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US government agency advises pregnant women to avoid Olympics


Washington: The US Centres for Disease Control and Prevention (CDC) advised pregnant women to consider not going to attend this year’s Olympic Games in Brazil where the Zika virus outbreak have caused an increase in birth defects known as microcephaly.

“If you must go to the olympics, talk to your doctor or healthcare provider first,” Xinhua cited the CDC as saying on Friday in a travel advice for the olympics.

“If you travel, you should strictly follow steps to prevent mosquito bites during your trip.”

The CDC also cautioned that pregnant women may be at risk for sexual transmission of Zika if they have a male partner who goes to the olympics and therefore should either use condoms the right way every time or do not have sex during their pregnancy.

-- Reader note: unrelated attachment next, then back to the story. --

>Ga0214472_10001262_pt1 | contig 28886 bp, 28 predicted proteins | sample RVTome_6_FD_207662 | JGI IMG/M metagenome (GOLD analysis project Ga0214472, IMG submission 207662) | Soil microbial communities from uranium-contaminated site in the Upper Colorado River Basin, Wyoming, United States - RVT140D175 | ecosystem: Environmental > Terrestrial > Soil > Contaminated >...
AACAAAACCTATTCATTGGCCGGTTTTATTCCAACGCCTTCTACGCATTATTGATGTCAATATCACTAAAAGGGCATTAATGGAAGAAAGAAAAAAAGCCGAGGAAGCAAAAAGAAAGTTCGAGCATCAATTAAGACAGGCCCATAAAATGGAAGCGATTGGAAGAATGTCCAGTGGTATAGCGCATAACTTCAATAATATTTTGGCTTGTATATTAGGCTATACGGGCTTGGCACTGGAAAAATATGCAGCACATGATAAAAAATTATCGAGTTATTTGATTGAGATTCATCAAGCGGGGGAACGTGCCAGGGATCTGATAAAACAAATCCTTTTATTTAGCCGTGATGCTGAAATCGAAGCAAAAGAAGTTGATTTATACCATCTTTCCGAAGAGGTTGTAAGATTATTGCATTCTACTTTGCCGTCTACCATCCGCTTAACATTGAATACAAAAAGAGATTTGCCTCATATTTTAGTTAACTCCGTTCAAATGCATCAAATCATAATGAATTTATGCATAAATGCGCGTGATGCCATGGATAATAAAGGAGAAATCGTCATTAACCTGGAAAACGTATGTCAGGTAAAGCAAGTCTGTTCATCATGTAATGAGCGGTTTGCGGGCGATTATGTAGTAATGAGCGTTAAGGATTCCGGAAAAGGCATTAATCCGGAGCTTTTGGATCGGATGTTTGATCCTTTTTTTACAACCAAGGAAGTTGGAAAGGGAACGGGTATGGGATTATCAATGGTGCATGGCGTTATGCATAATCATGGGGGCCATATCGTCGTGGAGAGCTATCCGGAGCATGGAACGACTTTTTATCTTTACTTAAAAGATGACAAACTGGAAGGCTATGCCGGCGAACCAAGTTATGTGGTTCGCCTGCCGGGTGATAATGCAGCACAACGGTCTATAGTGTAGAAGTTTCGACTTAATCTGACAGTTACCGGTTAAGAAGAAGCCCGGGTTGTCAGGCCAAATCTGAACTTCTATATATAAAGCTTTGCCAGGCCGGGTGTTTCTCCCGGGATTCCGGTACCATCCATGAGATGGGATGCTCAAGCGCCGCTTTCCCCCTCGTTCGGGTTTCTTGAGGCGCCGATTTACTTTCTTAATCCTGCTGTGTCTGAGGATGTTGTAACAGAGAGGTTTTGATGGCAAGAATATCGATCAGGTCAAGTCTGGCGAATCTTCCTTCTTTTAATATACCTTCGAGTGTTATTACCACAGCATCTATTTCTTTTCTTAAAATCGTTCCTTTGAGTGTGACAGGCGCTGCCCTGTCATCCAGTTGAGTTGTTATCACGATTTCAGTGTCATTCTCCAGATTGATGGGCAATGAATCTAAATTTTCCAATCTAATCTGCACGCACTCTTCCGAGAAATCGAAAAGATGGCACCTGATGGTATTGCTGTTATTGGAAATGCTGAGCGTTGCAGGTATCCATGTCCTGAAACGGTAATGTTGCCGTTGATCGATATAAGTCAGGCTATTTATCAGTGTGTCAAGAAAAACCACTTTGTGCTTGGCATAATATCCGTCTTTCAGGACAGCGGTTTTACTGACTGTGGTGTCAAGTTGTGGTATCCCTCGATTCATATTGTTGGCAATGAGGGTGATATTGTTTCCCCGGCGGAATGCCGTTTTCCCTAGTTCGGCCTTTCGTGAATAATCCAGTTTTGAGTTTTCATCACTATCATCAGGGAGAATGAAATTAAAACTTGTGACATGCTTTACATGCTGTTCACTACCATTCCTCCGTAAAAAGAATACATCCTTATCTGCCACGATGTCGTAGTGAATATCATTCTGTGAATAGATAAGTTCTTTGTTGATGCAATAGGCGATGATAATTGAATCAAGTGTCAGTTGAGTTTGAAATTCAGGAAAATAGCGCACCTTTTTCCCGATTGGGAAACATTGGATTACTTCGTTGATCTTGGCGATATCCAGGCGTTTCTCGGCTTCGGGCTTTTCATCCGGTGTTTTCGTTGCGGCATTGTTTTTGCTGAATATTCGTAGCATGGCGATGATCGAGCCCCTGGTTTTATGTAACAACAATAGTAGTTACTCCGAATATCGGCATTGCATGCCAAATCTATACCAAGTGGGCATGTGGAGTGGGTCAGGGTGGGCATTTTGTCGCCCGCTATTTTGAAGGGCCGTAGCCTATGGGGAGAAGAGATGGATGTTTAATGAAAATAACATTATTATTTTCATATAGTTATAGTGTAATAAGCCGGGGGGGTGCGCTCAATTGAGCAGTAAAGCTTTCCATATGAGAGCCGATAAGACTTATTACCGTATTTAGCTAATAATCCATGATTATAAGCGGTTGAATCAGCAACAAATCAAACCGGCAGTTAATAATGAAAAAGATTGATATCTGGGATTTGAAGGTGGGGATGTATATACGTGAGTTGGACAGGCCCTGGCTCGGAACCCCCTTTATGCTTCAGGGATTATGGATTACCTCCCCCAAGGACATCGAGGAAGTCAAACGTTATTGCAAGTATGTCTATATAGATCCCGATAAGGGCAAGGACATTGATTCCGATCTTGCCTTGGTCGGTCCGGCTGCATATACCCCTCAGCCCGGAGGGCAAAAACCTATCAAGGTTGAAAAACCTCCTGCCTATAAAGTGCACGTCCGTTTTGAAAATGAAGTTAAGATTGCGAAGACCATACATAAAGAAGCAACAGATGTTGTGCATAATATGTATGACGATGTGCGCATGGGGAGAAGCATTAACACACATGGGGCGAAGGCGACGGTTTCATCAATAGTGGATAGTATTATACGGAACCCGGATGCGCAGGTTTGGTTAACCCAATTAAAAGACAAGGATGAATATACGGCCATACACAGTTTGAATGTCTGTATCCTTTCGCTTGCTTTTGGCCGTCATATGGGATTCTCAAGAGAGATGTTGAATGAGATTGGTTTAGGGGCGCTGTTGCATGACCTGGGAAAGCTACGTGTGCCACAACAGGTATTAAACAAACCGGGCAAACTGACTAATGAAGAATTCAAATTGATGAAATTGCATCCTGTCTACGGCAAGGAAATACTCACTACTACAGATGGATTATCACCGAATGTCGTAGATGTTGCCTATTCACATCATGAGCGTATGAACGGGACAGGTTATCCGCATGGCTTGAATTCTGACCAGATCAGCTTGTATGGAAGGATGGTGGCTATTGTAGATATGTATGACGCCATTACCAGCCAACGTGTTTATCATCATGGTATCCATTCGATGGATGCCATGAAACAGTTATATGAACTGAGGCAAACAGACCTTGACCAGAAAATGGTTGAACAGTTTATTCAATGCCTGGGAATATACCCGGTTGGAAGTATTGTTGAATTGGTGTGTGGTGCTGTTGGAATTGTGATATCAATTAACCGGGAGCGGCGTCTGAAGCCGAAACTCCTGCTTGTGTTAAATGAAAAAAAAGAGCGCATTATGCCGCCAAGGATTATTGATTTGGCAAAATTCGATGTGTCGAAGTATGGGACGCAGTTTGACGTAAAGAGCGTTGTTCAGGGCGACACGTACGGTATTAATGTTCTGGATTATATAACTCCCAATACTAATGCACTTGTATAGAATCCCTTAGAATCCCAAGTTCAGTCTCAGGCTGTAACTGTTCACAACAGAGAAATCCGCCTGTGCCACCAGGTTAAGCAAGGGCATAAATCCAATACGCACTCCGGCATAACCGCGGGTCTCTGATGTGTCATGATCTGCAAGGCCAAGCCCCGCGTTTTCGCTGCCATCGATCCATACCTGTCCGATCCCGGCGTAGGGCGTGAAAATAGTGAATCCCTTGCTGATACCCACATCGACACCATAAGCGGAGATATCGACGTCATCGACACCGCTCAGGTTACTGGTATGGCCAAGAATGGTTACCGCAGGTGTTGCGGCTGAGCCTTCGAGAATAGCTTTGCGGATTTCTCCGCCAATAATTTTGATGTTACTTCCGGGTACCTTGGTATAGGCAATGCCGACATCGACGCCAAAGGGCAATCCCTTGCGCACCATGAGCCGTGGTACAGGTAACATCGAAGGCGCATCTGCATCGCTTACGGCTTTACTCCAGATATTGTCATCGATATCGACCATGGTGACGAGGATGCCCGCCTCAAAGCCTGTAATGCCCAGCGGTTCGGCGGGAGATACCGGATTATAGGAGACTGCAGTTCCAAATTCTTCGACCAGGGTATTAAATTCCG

The CDC advice is for those planning travel to the 2016 Summer Olympic Games in Rio de Janeiro, Brazil, from August 5-21, and to the 2016 Paralympic Games scheduled for September 7-18.

The CDC said the Zika outbreak in Brazil is “dynamic” and that it will continue to monitor the situation and will adjust these recommendations as needed.

In October 2015, Brazilian authorities reported a concerning increase in microcephaly, which has occurred in close sequence to Brazil’s outbreak of the mosquito-borne Zika virus.

Babies with microcephaly, or abnormally small heads, can have a range of problems, including seizures, developmental delay, feeding problems and hearing loss. In some cases, these problems can be life threatening.

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